Lucio. O, did you so? And do you remember what you said of the duke?

Duke. Most notedly, Sir.

Lucio. Do you so, Sir? And was the duke a flesh-monger, a fool, and a coward, as you then reported him to be?

Duke. You must, Sir, change persons with me, ere you make that my report: you, indeed, spoke so of him; and much more, much worse.

Lucio. O thou damnable fellow! Did not I pluck thee by the nose, for thy speeches? Duke. I protest, I love the duke, as I love myself.

Ang. Hark! how the villain would close now, after his treasonable abuses.

Escal. Such a fellow is not to be talk'd withal-Away with him to prison :-Where is the provost-Away with him to prison; lay bolts enough upon him: let him speak no more:Away with those giglots too, and with the other confederate companion.

[The PROVOST lays hands on the DUKE.] Duke. Stay, Sir; stay a while. Ang. What! resists he? Help him, Lucio.

Lucio. Come, Sir; come, Sir; come, Sir; foh, Sir: Why, you bald-pated, lying rascal! you must be hooded, must you? Show your knave's visage, with a pox to you! show your + Wantons. + Accountable.

Refer back.

shecp-biting face, and be hang'd an hour! | Thereon dependent, for your brother's life,) Will't not off?

[Pulls off the Friar's hood, and discovers the DUKE.

Duke. Thou art the first knave, that e'er made a duke.

First, Provost, let me bail these gentle three: Sneak not away, Sir; [To Lucio.] for the friar and you

Must have a word anon:-lay hold on him. Lucio. This v prove worse than hanging. Dulce. What you have spoke, I pardon; sit you down.[To ESCALUS. We'll borrow place of him :-Sir, by your leave: [To ANGELO. Hast thou or word, or wit, or impudence, That yet can do thee office? If thou hast, Rely upon it till my tale be heard, And hold no longer out.

Ang. O my dread lord,

I should be guiltier than my guiltiness,
To think I can be undiscernible,

When I perceive, your grace, like power divine, Hath look'd upon my passes: Then, good prince,

No longer session hold upon my shame,
But let my trial be mine own confession;
Immediate sentence then, and sequent‡ death,
Is all the grace I beg.

Duke. Come hither, Mariana:

Say, wast thou e'er contracted to this woman? Ang. I was, my lord.

Duke. Go take her hence, and marry her instantly.

Do you the office, friar; which consummate, Return him here again:-Go with him, Provost. [Exeunt ANGELO, MARIANA, Peter, and PROVOST.

Escal. My lord, I am more amaz'd at his disThan at the strangeness of it. [honour,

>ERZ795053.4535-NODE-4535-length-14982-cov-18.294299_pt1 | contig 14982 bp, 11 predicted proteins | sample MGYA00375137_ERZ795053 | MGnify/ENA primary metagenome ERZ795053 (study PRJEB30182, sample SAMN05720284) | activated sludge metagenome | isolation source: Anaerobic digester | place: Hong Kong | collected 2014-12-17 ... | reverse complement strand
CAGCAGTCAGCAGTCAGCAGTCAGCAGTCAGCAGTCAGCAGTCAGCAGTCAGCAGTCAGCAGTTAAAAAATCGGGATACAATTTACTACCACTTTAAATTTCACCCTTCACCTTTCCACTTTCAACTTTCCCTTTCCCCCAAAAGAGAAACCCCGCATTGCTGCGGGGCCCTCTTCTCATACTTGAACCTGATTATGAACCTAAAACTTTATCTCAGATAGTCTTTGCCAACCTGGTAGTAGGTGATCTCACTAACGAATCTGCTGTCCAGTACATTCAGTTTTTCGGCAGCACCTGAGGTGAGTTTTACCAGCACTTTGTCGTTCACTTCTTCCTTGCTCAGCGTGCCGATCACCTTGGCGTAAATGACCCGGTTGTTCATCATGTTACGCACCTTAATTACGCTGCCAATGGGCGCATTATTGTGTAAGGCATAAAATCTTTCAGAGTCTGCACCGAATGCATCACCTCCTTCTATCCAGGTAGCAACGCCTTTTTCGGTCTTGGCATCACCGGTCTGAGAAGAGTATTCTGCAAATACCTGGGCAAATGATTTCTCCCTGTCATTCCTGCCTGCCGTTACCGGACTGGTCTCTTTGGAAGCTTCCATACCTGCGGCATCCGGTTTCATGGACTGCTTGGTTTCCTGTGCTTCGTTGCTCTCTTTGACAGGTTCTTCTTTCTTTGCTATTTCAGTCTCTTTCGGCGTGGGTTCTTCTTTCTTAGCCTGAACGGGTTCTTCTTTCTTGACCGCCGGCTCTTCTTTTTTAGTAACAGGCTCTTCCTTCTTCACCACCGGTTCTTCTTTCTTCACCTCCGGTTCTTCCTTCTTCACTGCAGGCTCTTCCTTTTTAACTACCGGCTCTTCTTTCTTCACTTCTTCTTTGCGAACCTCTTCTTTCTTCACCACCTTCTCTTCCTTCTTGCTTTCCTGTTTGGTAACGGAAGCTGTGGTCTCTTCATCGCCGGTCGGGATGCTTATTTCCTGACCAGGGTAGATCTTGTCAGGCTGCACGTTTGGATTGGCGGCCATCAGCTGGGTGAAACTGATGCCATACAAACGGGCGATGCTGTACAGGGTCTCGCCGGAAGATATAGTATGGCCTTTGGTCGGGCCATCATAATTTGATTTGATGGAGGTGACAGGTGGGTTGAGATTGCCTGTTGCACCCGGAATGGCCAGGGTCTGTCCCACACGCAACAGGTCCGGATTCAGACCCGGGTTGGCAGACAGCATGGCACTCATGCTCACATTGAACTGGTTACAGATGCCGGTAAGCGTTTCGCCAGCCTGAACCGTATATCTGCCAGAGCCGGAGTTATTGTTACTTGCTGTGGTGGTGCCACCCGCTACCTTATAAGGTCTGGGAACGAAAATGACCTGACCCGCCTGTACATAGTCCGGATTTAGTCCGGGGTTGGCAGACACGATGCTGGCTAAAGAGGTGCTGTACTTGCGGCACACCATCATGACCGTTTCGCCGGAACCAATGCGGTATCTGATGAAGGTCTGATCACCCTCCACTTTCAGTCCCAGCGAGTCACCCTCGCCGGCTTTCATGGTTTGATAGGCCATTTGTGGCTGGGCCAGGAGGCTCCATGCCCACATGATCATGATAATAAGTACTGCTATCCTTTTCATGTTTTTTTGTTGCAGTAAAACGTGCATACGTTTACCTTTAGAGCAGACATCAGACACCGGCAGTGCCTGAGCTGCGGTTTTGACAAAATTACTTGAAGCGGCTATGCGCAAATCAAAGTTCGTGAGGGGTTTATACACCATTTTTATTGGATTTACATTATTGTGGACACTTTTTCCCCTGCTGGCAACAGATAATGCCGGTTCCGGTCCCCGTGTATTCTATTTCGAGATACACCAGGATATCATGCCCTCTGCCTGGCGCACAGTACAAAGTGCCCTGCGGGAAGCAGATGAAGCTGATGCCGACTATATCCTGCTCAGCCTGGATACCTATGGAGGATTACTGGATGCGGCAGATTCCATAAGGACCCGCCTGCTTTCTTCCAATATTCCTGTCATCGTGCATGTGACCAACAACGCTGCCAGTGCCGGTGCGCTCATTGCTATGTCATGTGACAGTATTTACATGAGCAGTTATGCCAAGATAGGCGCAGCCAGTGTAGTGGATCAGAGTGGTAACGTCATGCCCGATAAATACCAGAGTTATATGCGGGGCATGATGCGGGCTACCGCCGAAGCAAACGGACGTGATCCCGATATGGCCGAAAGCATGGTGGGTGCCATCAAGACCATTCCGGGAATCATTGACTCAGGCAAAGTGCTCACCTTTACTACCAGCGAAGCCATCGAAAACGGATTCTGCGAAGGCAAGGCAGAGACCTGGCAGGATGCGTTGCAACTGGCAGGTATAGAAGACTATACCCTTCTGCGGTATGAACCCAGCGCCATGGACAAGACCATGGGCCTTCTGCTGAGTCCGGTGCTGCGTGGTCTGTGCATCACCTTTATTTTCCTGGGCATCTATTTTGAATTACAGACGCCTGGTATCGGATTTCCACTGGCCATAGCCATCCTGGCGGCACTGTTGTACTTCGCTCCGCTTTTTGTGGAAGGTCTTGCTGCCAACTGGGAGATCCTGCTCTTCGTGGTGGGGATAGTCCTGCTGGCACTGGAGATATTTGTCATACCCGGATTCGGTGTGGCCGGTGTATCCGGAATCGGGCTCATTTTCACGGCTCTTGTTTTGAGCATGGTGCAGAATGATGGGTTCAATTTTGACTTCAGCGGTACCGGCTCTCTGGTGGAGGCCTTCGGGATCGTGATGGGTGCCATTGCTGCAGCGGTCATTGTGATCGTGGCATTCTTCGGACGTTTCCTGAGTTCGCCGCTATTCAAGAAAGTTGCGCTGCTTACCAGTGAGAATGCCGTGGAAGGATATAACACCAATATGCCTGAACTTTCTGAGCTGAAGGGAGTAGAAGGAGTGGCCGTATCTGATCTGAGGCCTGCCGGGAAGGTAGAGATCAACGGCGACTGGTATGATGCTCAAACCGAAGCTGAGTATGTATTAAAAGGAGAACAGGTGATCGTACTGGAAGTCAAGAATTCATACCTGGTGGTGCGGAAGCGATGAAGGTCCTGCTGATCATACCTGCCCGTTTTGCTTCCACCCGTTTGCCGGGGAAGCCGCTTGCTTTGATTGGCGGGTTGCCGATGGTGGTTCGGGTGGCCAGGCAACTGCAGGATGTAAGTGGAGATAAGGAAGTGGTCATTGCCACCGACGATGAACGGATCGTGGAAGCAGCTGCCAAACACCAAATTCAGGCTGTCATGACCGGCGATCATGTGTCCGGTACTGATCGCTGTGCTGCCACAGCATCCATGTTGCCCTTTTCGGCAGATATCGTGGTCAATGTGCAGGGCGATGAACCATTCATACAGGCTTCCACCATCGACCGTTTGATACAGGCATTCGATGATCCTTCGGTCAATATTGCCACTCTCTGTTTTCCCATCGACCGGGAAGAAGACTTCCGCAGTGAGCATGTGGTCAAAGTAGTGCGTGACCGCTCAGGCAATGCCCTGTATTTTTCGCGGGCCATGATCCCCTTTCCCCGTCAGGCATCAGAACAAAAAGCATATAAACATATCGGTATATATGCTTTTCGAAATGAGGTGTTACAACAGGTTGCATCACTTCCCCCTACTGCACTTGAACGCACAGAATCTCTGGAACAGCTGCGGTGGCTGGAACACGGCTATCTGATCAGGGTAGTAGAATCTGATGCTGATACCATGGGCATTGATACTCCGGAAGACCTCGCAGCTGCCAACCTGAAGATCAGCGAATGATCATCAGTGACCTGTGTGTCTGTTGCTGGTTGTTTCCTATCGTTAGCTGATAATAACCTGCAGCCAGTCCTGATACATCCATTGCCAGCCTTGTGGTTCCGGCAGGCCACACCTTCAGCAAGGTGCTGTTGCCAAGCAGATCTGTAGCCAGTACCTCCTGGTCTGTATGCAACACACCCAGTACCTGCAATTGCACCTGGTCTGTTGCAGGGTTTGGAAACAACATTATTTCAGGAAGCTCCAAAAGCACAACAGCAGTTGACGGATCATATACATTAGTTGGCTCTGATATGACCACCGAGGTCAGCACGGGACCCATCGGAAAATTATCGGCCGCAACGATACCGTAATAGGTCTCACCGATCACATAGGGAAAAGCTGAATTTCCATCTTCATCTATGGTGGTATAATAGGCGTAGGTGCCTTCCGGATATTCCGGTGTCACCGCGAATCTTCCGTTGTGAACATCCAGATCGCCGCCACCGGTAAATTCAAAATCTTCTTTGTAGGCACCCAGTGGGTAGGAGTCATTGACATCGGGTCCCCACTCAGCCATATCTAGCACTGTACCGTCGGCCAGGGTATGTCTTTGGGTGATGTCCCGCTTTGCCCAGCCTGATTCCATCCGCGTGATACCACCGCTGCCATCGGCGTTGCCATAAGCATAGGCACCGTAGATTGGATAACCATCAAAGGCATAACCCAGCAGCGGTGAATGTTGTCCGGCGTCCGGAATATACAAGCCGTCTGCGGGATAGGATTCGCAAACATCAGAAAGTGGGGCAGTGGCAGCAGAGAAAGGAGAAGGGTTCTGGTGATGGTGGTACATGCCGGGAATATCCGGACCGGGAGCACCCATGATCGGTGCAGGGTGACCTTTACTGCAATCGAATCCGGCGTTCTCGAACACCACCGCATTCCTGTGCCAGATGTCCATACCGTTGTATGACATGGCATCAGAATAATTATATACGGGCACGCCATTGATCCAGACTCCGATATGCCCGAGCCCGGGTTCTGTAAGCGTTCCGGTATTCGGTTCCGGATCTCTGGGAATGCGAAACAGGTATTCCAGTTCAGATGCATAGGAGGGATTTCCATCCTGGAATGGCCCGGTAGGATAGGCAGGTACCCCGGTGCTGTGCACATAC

Duke. Come hither, Isabel: Your friar is now your prince: As I was then Advertising, and holy to your business, Not changing heart with habit, I am still Attorney'd at your service.

Isab. O, give me pardon,

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The very mercy of the law cries out
Most audible, even from his proper tongue,
An Angelo for Claudio, death for death.
Haste still pays haste, and leisure answers
Like doth quit like, and Measure still for Mea-
Then, Angelo, thy fault's thus manifested;
Which though thou would'st deny, denies thee

We do condemn thee to the very block!
Where Claudio stoop'd to death, and with like
Away with him.
[haste ;-

Mari. O, my most gracious lord,

I hope you will not mock me with a husband! Duke. It is your husband mock'd you with a husband:

Consenting to the safeguard of your honour,
I thought your marriage fit; else imputation,
For that he knew you, might reproach your life,
And choke your good to come: for his posses-
Although by confiscation they are ours, [sions,
We do instate and widow you withal,
To buy you a better husband.

Mari. O, my dear lord,

I crave no other, nor no better man.

Duke. Never crave him; we are definitive. Mari. Gentle, my liege,- [Kneeling. Duke. You do but lose your labour; Away with him to death.-Now, Sir, to you. [TO LUCIO.

Mari. O, my good lord !-Sweet Isabel, take

my part:

Lend me your knees, and all my life to come I'll lend you, all my life to do you service. Duke. Against all senset you do impórtune


Should she kneel down, in mercy of this fact, Her brother's ghost his paved bed would break, And take her hence in horror.

Mari. Isabel,

Sweet Isabel, do yet but kneel by me;
Hold up your hands, say nothing, I'll speak all.
They say, best men are moulded out of faults;
And, for the most, become much more the

That I, your vassal, have employ'd and pain'd For being a little bad: so may my husband.

Your unknown sovereignty.